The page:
Can Asia shield the world against Europe’s Brexit woes?

Prime Minister David Cameron speaks outside 10 Downing Street, London, where he announced his resignation after Britain voted to leave the European Union in an historic referendum. (Photo: AAP).

Author: Editors, East Asia Forum

The shock of Britain’s vote to exit the European Union (EU) will reverberate around the world for decades to come. And Asia isn’t immune. The direct effect on stock markets and exchange rates around the region is a modest harbinger, but that’s only the beginning. Brexit puts the future of the European enterprise and of the United Kingdom itself in doubt. Read more…

Is the Indian economy a pack of cards?

Raghuram Rajan, Governor of the Reserve Bank of India, reacts during a media conference in Mumbai on 2 February 2016. Rajan’s shock announcement last week that he will be stepping down raises doubts about the Indian government's commitment to structural reforms. (Photo: AAP).

Author: Editors, East Asia Forum

The surprise announcement last week that Raghuram Rajan, Governor of the Reserve Bank of India, was stepping down sent shockwaves around the world. Rajan, a brilliant academic who came from the University of Chicago to take up the appointment under the Singh government, was credited with stabilising the economy and turning inflation around. Read more…

Will Australia’s election make any difference to its foreign policy?

Minister for Foreign Affairs Julie Bishop and Prime Minister Malcolm Turnbull during Question Time at Parliament House in Canberra on 2 May 2016. (Photo: AAP).

Author: Editors, East Asia Forum

The traditional conception of foreign policy choice is that it is embedded in the DNA of nation states, where they sit in the international community and how they calculate their interests in international affairs. Read more…

Trump and the future of US power in the Pacific

Donald Trump waves to supporters at a campaign rally in Reno, Nevada on 10 January 2016 (Photo: flickr/Darron Birgenheier).

Author: Editors, East Asia Forum

The rise of Donald Trump from ‘joke’ candidate to the presumptive nominee of the Republican Party in the US presidential election primaries has come as a shock not only to the US political establishment, but also globally to those who worry about what a Trump presidency might mean beyond the borders of the United States. Read more…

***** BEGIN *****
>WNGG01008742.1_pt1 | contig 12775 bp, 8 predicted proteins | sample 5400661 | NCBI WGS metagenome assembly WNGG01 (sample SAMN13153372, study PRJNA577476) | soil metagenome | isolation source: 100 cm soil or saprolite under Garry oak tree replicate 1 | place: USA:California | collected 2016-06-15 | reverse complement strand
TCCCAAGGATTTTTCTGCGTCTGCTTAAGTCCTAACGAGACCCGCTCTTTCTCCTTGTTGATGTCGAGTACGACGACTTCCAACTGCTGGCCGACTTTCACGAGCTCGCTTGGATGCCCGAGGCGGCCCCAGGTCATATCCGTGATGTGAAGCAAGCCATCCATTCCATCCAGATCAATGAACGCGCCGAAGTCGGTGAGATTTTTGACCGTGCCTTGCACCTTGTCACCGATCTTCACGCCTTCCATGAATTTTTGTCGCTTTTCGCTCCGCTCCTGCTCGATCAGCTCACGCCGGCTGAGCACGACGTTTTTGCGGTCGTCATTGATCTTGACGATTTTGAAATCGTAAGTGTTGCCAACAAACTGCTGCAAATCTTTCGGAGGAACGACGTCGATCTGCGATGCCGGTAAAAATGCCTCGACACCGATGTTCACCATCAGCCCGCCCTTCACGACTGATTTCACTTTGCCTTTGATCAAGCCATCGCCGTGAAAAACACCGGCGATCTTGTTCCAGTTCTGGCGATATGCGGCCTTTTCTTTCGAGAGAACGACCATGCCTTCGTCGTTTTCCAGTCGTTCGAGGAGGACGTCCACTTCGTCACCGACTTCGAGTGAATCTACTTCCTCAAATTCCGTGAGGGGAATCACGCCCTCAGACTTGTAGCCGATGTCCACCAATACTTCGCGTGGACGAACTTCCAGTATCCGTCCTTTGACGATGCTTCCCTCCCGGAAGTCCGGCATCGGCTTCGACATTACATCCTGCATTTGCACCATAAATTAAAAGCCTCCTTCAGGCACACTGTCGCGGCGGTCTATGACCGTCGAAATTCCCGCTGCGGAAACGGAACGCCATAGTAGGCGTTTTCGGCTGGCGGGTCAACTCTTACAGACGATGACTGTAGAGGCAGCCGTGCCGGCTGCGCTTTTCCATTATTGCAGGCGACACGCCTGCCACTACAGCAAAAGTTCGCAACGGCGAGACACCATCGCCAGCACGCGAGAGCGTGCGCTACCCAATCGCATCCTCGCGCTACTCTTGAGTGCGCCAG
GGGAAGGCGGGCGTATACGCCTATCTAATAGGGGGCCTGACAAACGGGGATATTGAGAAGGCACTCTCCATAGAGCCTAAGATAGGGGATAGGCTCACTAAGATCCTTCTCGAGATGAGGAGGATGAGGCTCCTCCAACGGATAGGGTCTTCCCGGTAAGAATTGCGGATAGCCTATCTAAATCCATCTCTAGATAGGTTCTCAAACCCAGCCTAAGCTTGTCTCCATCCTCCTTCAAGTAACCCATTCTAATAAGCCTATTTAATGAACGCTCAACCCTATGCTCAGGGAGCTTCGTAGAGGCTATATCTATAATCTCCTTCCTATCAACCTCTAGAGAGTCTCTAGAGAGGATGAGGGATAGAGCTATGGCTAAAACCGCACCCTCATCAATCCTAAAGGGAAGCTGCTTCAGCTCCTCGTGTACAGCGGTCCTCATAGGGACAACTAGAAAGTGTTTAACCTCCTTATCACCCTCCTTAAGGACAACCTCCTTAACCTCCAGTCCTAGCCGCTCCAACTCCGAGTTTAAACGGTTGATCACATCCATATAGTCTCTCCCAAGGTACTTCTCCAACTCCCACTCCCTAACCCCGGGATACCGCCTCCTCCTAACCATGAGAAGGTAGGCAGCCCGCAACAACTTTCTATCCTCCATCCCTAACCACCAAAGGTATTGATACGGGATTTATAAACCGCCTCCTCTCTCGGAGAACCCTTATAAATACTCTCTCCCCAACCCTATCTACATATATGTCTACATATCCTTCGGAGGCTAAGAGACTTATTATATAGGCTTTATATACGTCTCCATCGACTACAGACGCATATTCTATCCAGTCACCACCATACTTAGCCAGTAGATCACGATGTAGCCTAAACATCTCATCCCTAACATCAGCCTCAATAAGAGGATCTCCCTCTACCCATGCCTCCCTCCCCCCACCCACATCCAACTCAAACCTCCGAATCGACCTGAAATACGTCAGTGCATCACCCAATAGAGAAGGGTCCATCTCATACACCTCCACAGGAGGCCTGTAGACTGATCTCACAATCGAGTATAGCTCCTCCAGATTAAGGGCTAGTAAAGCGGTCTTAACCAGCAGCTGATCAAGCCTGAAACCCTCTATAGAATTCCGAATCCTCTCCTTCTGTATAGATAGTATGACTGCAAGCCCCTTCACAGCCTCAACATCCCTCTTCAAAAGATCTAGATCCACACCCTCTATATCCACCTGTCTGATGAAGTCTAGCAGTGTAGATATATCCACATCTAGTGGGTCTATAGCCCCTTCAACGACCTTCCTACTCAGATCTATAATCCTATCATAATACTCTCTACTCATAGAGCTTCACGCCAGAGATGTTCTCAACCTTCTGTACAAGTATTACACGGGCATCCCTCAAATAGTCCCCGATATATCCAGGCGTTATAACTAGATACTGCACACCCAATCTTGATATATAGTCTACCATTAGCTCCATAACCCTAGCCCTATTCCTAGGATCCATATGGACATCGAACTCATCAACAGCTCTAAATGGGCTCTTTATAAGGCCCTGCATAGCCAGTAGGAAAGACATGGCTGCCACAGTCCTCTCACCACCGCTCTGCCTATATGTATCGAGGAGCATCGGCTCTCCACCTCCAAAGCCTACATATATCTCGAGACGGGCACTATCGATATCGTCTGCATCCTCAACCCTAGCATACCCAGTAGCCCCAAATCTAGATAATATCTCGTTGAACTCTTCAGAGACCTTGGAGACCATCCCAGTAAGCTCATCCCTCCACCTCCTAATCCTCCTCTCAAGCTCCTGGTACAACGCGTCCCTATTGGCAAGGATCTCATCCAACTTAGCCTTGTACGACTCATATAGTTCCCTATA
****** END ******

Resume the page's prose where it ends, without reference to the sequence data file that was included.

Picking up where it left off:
Strike one for trade agreements in Northeast Asia

South Korean President Park Geun-hye walks with Japanese Prime Minister Shinzo Abe and Chinese Premier Li Keqiang to hold a trilateral summit at the presidential house in Seoul, South Korea, 1 November 2015. (Photo: AAP).

Author: Editors, East Asia Forum

Northeast Asia is a geo-politically complicated region. The two Asian giants Japan and China have at best a difficult political relationship. South Korea has unresolved history issues with Japan. The cross-Strait relationship between Taiwan and China appears to be improving but will always have to be treated with care. Read more…

India buys into deeper, if restrained, US defence ties

Indian prime minster Narendra Modi speaks as US President Barack Obama looks on during a joint press conference at Hyderabad House in New Delhi, India on 25 January 2015. (Photo: AAP).

Author: Editors, East Asia Forum

The dream of the ‘Indo-Pacific’ idea has been peddled around New Delhi over the past few years by military enthusiasts from Canberra to Washington. But the concept of extended US naval and military power stretching across the Pacific to the Indian Ocean, with a land-stop in Australia, augmented by quadrilateral partners and allies in the region was never an easy sell. Read more…

Size and Japanese power

A man uses a demon mask to make a baby cry during the Nakizumo or crying baby contest at Sensoji Temple in Tokyo on 29 April 2016. Japan’s low fertility rate and ageing population poses challenges to continued economic growth. (Photo: AAP).

Author: Editors, East Asia Forum

In 2008, the Japanese population peaked at 128 million. Already Japan has a million fewer people today than it did then. With the workforce shrinking even faster — almost 10 million lower than at its peak in 1997 — and the proportion of the population over 60 years old now at more than one-third of the total population, per capita income growth has stagnated. Read more…